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Catalysts Aren't Cheerleaders
Added to website March 13, 2001


When I went to college as a physics major, all I knew of chemistry I had learned from books and from the teaching of Bruce Cahill at Richwood High School (seen at right during one of his classes).  Many of my college classmates had taken more advanced courses in high school, but I hadn't.

Therefore, as an Oberlin College freshman in 1965-66,  I needed to enroll in the "introductory" courses Chemistry 1 and Chemistry 2.

My professor was Dr. Luke Steiner.  A 1924 graduate of Oberlin, he had been teaching there since 1928.

He had served as the chairman of the chemistry department from 1945 to 1965.  Now in his final semester before retirement, Dr. Steiner was still teaching an introductory course.

Dr. Steiner (or "Mr. Steiner" as we addressed our professors at egalitarian Oberlin) had what seemed to me a distinctive style.  He would open his lectures in the auditorium of Kettering Hall by asking for questions, but he would never look up to see whether any hands were raised.

Here's one lecture.  It's not a stenographic transcription — I can't write that fast — but was probably written down after the class to preserve the gist of the lesson that day.


February 6, 1966

Are there questions.

If you recall, last time we were discussing a reaction in which oxygen from the air combined with glucose — an aqueous solution of glucose — to give us water and some other oxidation products.  And we did this by means of certain substances that changed color as the various parts of the reaction took place.

By observing the changes in color, one was able to determine the rates at which the reaction proceeded; and we found that these rates were dependent upon the concentrations of the various substances in the solution.

As it turns out, the rate is proportional to the concentration of methylene blue times the concentration of glucose times the concentration of hydroxide ion; so we have this sort of relation.

Now.  The equation for the reaction is glucose plus oxygen, gaseous, equals water plus oxidation products.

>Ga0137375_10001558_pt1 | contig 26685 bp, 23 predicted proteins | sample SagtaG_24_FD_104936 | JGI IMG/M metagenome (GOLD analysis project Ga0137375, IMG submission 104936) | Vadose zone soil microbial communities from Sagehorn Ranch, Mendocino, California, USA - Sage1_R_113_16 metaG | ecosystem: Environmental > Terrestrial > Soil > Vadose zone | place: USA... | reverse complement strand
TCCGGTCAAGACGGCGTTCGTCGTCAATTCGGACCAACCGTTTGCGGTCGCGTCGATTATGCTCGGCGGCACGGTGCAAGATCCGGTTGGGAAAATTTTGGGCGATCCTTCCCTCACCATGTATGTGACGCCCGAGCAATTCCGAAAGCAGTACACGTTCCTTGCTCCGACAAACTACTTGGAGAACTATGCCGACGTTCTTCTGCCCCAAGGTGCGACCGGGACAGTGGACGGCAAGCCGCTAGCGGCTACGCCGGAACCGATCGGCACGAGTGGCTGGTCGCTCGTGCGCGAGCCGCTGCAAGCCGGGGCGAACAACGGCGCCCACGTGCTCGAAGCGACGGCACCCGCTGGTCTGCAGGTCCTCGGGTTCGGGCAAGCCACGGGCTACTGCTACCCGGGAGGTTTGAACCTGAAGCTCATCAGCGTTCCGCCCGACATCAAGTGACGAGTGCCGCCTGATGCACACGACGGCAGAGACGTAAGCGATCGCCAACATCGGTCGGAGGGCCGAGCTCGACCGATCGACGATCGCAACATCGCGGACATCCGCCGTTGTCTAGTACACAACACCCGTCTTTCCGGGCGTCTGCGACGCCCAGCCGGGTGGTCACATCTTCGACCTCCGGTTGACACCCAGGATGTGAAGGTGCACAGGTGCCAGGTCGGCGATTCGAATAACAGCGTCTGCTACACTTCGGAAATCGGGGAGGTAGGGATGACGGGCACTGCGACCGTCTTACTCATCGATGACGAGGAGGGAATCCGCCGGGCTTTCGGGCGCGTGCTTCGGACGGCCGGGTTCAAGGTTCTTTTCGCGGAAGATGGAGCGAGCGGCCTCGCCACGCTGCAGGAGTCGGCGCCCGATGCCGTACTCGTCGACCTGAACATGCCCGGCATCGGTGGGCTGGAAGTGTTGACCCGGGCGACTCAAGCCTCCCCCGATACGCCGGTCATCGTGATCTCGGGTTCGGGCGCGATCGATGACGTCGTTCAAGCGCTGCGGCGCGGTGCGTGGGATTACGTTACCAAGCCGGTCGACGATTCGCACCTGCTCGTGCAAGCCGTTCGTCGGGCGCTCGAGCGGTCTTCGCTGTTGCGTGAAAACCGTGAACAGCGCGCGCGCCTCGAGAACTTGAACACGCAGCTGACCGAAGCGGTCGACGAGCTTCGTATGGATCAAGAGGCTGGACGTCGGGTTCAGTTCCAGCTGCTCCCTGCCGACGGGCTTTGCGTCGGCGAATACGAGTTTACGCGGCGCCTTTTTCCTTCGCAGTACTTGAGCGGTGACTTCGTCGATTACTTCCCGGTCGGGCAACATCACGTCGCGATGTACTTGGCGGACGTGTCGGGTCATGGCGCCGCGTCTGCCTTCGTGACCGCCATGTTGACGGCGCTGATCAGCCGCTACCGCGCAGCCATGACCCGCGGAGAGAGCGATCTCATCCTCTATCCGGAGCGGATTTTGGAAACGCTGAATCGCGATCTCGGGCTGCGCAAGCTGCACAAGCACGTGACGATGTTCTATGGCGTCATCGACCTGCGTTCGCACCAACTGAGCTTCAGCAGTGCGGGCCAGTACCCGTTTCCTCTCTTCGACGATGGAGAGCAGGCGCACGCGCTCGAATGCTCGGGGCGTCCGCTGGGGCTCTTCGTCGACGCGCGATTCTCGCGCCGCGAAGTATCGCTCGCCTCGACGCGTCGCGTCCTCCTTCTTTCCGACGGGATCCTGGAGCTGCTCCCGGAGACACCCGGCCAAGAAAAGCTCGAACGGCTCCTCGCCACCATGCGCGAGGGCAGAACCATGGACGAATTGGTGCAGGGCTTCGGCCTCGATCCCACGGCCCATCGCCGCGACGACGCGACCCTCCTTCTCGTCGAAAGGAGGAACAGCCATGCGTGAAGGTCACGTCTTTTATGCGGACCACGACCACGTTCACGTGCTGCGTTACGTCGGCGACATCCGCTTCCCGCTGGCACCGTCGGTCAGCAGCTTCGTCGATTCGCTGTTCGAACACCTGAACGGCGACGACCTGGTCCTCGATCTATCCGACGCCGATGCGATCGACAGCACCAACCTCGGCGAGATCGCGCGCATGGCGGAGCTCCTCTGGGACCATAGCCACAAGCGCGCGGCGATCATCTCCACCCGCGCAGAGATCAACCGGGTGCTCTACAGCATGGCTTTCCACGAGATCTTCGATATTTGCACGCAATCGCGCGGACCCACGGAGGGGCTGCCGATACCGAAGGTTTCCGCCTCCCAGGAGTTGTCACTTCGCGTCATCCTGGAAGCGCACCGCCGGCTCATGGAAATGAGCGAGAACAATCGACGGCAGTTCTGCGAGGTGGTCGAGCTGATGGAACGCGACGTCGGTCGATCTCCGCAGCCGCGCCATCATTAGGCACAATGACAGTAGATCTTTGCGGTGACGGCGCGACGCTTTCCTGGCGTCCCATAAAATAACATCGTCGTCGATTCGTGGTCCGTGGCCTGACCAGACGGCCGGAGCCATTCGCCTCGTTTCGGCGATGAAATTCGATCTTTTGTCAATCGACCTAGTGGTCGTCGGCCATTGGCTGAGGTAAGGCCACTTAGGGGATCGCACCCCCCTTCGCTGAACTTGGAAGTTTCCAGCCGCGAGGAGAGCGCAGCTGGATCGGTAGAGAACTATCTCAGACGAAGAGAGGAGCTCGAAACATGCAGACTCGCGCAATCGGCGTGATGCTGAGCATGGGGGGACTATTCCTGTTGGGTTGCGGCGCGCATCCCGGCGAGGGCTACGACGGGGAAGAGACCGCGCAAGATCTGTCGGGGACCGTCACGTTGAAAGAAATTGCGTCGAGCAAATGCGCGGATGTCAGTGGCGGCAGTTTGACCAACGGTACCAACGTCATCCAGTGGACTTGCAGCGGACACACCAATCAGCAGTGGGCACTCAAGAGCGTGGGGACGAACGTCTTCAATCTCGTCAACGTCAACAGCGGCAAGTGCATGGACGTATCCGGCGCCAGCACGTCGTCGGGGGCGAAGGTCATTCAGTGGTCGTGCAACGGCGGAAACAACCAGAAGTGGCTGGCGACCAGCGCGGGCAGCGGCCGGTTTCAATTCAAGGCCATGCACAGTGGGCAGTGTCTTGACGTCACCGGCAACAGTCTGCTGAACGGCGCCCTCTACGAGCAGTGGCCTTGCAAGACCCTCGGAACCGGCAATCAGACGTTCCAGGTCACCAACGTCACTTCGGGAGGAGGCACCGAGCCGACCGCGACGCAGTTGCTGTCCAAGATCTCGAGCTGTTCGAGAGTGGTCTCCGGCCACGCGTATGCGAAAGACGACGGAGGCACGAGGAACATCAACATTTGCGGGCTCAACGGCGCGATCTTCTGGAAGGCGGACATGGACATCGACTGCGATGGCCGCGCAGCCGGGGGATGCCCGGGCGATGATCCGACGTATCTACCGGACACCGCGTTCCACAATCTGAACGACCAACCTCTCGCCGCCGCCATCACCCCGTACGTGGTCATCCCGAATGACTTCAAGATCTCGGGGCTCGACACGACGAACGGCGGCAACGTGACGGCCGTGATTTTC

Ah!  Ah.  But in our expression for the rate of reaction, we have two substances [underlines MB and OH-] that don't even appear in the net reaction.  Why not?  Because they're catalysts.

They aren't used up in the reaction, but they're recovered and can be used over again.  If I start out with one mole of hydroxyl ions, I have one mole left when I get done.  The hydroxyl isn't used up.

But its presence does make a difference.

If I have two moles of hydroxyl ion instead of one, then the concentration of OH- is doubled, so the rate is doubled.

If I have half a mole, the concentration is half of the original and the rate is only half as great.

If I don't have any, the concentration is zero, so this product [the right half of the rate expression] is zero, and the rate has to be zero, which means the reaction won't take place.

Now that doesn't mean that this reaction [indicating the second equation, glucose plus oxygen equals water plus oxidation products] won't take place.  It's still possible to oxidize glucose by other methods, by using a different sort of mechanism, such as is used for oxidizing glucose in the body.

But the particular mechanism, the set of reactions, we've been discussing requires the presence of hydroxyl ion — and methylene blue, also, by the way.  If these two species aren't present, the reaction won't take place.

And the reason is that these two species actually take part in the reaction.  They're changed.  And then later on, they're converted back into their original forms, so that the net effect is zero.

Now, most of you, I imagine, have been taught in high school that a catalyst is something that affects the rate of a reaction but doesn't take part in it.  I'm afraid you're going to get into trouble if you think of catalysts merely as cheerleaders.  They don't just stand by on the sidelines encouraging a reaction.  They actually enter into the reaction.  But it happens that, later on in the reaction, they're converted into their original forms again.

So catalysts are very important.  If they're included in a process, the process can't take place without them — even though they aren't mentioned in the expression for the net reaction.

That is all.



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